My entire career as an educator, all 27 years, has been spent in the perpetual swirl of “reform” that enveloped education when I first set foot into the classroom. It was in the cusp of the “Era of Accountability” that I began teaching, and the clarion calls for site-based management, uniform standards, and testing were just beginning to resound. Soon to follow was the Total Quality Classroom movement, multiple intelligence theory, and right-left brain theory, critical thinking teaching, thinking maps, and whole host of other initiatives. There has been no shortage on theory during my career as an educator that’s for sure, and during my entire career, we’ve been reforming education, then reforming our reform in an unending pursuit of a “magical land” where schools succeed, except that there’s been one major problem: we’ve never arrived.
I don’t mean to sound pessimistic in this reflection; in fact, I’m not really that way at all. I am nostalgic in one sense, because there has always been that anticipation of the next great idea that comes around the bend, and the promise that all our educational ills will finally be resolved. Those who’ve promoted this atmosphere of perpetual reform, have, after all, succeeded even if our schools may not really be any better off. It’s those who’ve capitalized on these reforms by promoting products, professional development, computer programs and websites, and new techniques and strategies who have earned a bundle. The promise of their being one single way to resolve the educational puzzle has led many to search high and low, and our market-based approach to these products has not disappointed, at least for those who’ve made the money.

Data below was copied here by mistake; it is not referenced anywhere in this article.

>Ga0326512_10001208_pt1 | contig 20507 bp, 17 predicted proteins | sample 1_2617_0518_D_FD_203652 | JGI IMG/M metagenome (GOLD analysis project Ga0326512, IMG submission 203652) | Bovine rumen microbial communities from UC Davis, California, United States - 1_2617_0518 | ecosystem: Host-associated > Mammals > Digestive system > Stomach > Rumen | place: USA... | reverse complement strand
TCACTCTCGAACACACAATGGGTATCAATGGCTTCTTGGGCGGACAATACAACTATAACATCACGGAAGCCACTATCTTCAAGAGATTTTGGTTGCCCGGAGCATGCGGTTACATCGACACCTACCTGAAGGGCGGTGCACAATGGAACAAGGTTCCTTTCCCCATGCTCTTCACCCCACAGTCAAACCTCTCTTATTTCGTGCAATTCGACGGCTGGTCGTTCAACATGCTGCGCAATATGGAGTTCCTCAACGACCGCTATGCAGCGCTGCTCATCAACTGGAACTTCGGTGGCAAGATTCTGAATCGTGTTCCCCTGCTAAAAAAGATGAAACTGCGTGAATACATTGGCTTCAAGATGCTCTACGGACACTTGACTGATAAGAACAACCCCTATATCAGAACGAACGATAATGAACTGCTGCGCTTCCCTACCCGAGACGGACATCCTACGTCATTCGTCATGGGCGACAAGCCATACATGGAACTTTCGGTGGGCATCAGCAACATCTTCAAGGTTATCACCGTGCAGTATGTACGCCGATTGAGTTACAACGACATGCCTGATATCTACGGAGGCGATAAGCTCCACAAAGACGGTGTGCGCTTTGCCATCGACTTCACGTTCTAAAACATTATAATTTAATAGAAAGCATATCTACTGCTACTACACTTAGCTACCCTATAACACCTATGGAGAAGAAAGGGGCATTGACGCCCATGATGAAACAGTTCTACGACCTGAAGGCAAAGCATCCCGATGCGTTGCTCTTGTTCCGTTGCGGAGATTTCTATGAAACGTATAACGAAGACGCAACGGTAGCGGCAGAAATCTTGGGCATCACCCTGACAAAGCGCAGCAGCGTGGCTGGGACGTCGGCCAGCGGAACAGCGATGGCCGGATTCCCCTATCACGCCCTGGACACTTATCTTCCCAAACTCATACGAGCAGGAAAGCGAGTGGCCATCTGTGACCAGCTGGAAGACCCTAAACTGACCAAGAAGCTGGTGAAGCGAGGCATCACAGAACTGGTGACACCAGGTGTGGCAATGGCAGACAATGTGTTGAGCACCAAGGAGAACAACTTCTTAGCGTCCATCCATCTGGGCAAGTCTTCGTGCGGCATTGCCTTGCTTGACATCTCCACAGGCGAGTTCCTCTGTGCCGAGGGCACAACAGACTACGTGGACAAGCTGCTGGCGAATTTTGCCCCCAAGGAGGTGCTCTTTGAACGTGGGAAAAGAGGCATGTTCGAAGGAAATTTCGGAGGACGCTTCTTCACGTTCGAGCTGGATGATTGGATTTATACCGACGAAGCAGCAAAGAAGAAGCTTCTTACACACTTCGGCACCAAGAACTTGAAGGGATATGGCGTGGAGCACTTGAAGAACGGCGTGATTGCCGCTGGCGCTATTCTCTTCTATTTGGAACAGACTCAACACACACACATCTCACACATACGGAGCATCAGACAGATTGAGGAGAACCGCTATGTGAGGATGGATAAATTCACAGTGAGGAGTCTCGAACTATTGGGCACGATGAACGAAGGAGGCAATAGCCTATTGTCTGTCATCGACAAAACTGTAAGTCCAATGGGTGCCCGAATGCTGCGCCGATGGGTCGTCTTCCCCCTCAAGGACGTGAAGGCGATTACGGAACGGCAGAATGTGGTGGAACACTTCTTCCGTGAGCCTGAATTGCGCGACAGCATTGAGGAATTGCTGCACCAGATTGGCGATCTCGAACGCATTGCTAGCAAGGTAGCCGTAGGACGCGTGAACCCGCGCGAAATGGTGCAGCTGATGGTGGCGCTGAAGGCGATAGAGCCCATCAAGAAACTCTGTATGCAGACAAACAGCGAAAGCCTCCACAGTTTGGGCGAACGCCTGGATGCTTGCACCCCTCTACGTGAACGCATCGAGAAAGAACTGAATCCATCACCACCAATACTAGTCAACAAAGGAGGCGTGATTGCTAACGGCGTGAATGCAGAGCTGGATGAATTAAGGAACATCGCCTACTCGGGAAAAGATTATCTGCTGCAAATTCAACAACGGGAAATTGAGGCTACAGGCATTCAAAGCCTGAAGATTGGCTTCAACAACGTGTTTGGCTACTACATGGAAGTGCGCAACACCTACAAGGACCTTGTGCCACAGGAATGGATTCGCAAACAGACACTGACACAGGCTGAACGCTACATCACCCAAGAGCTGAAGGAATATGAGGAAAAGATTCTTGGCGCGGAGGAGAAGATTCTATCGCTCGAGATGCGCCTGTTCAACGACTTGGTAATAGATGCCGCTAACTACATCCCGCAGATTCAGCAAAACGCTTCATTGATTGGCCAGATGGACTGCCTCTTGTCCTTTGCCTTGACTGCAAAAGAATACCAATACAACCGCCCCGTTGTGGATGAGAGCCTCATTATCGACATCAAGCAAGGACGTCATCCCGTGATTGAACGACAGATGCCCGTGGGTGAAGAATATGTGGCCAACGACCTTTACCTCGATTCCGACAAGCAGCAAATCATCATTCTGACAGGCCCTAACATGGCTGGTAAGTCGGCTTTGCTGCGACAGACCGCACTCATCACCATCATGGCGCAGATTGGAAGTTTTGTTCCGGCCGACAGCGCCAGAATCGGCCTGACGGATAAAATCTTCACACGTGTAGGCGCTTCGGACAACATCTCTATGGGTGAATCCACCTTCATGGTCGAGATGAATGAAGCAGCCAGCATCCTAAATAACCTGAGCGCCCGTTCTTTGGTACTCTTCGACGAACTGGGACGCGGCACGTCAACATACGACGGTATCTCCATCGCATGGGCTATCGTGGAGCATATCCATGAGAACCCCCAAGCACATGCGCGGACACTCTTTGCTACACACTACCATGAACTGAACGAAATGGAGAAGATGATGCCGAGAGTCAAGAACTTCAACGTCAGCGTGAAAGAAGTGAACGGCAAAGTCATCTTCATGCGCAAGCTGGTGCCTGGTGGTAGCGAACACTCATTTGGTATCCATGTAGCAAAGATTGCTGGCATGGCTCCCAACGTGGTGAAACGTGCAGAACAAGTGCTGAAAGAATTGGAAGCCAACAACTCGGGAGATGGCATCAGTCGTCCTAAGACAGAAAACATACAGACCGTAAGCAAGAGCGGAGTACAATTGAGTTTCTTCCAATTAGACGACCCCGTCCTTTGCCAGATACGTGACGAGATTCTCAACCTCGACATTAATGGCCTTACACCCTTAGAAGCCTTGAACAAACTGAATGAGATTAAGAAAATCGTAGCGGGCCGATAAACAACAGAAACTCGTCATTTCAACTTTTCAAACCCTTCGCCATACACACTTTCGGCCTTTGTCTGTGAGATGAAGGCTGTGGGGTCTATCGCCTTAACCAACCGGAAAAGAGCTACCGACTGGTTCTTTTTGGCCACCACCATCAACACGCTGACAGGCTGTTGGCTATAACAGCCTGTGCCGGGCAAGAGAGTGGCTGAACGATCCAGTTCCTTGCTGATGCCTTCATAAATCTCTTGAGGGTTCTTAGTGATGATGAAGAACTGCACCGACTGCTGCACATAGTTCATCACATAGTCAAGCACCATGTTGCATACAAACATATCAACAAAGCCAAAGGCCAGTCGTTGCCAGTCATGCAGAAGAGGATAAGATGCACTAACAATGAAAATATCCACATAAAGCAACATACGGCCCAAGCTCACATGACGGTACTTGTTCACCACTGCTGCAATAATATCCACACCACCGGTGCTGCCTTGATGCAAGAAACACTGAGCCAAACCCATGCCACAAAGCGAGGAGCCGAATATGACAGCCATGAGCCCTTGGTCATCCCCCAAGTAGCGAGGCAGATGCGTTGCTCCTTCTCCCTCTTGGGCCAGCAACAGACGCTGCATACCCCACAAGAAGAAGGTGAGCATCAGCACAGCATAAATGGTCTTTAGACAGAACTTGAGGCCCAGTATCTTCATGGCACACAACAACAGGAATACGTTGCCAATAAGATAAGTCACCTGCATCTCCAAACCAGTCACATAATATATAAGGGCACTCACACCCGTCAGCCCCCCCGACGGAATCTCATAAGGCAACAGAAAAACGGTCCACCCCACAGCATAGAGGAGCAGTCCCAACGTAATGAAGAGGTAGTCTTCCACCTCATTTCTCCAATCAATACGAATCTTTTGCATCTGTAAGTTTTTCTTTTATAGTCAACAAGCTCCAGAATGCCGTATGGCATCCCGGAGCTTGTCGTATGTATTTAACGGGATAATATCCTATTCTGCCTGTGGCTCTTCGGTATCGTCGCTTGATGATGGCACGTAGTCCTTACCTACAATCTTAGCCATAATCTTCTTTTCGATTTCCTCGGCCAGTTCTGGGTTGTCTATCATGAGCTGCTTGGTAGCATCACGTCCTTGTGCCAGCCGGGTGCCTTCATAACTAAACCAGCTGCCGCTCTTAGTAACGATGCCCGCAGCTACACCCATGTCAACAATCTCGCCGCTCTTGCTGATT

Still, I’ve come to a cold, hard conclusion that is, in fact, very liberating. It is simply this: There is no magical theory out there or discovery that will allow us to suddenly be able educate like we’ve never done before. There is no one best way to teach, and as we already know, there is no one best way to learn. Despite all these infernal emails I get that promise to "raise my students’ ACT scores or SAT scores to exorbitant heights," in the end their promises are more marketing than reality, and in many cases, downright deceptive. Education has become a money making enterprise like everything else, with “experts” arising from all corners of the field with their version of the “final solution to all our education problems.”
My liberating conclusion that all of these are mostly empty promises frees me to view education as the difficult work it is with problems that do not, nor ever will have singular solutions.
Reform has become such a cliche now, every time I hear a politician say the word, I want to flee in panic, or hit him with a rotten tomato. It just won’t happen. Perhaps real “reform” will begin and end with ourselves rather than continuing the fruitless quest for magic. Real reform begins with the liberating thought: “There are no easy answers or solutions to discover about our educational system. There’s only hard work to be done."